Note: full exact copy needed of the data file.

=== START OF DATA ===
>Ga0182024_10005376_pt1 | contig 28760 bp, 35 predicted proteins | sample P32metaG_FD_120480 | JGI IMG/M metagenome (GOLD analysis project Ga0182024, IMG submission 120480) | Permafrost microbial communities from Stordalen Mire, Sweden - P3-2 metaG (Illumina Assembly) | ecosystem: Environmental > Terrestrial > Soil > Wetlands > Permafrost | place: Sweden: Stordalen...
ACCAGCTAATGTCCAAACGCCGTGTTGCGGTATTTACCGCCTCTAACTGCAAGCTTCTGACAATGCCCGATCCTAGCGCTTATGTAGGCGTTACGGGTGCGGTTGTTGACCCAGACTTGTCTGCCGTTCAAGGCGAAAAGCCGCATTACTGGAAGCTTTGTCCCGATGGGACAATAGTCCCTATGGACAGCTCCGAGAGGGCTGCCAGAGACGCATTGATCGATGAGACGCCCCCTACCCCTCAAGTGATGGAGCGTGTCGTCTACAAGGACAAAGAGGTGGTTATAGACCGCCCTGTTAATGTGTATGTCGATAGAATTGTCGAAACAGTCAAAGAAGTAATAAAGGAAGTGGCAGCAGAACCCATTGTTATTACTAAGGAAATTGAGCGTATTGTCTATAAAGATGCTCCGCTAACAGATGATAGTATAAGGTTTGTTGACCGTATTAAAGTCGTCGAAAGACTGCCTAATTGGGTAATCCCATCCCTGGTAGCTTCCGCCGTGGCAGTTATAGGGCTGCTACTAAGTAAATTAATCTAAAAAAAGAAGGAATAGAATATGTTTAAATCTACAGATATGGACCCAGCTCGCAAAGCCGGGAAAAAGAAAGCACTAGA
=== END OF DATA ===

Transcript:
>Ga0182024_10005376_pt1 | contig 28760 bp, 35 predicted proteins | sample P32metaG_FD_120480 | JGI IMG/M metagenome (GOLD analysis project Ga0182024, IMG submission 120480) | Permafrost microbial communities from Stordalen Mire, Sweden - P3-2 metaG (Illumina Assembly) | ecosystem: Environmental > Terrestrial > Soil > Wetlands > Permafrost | place: Sweden: Stordalen...
ACCAGCTAATGTCCAAACGCCGTGTTGCGGTATTTACCGCCTCTAACTGCAAGCTTCTGACAATGCCCGATCCTAGCGCTTATGTAGGCGTTACGGGTGCGGTTGTTGACCCAGACTTGTCTGCCGTTCAAGGCGAAAAGCCGCATTACTGGAAGCTTTGTCCCGATGGGACAATAGTCCCTATGGACAGCTCCGAGAGGGCTGCCAGAGACGCATTGATCGATGAGACGCCCCCTACCCCTCAAGTGATGGAGCGTGTCGTCTACAAGGACAAAGAGGTGGTTATAGACCGCCCTGTTAATGTGTATGTCGATAGAATTGTCGAAACAGTCAAAGAAGTAATAAAGGAAGTGGCAGCAGAACCCATTGTTATTACTAAGGAAATTGAGCGTATTGTCTATAAAGATGCTCCGCTAACAGATGATAGTATAAGGTTTGTTGACCGTATTAAAGTCGTCGAAAGACTGCCTAATTGGGTAATCCCATCCCTGGTAGCTTCCGCCGTGGCAGTTATAGGGCTGCTACTAAGTAAATTAATCTAAAAAAAGAAGGAATAGAATATGTTTAAATCTACAGATATGGACCCAGCTCGCAAAGCCGGGAAAAAGAAAGCACTAGA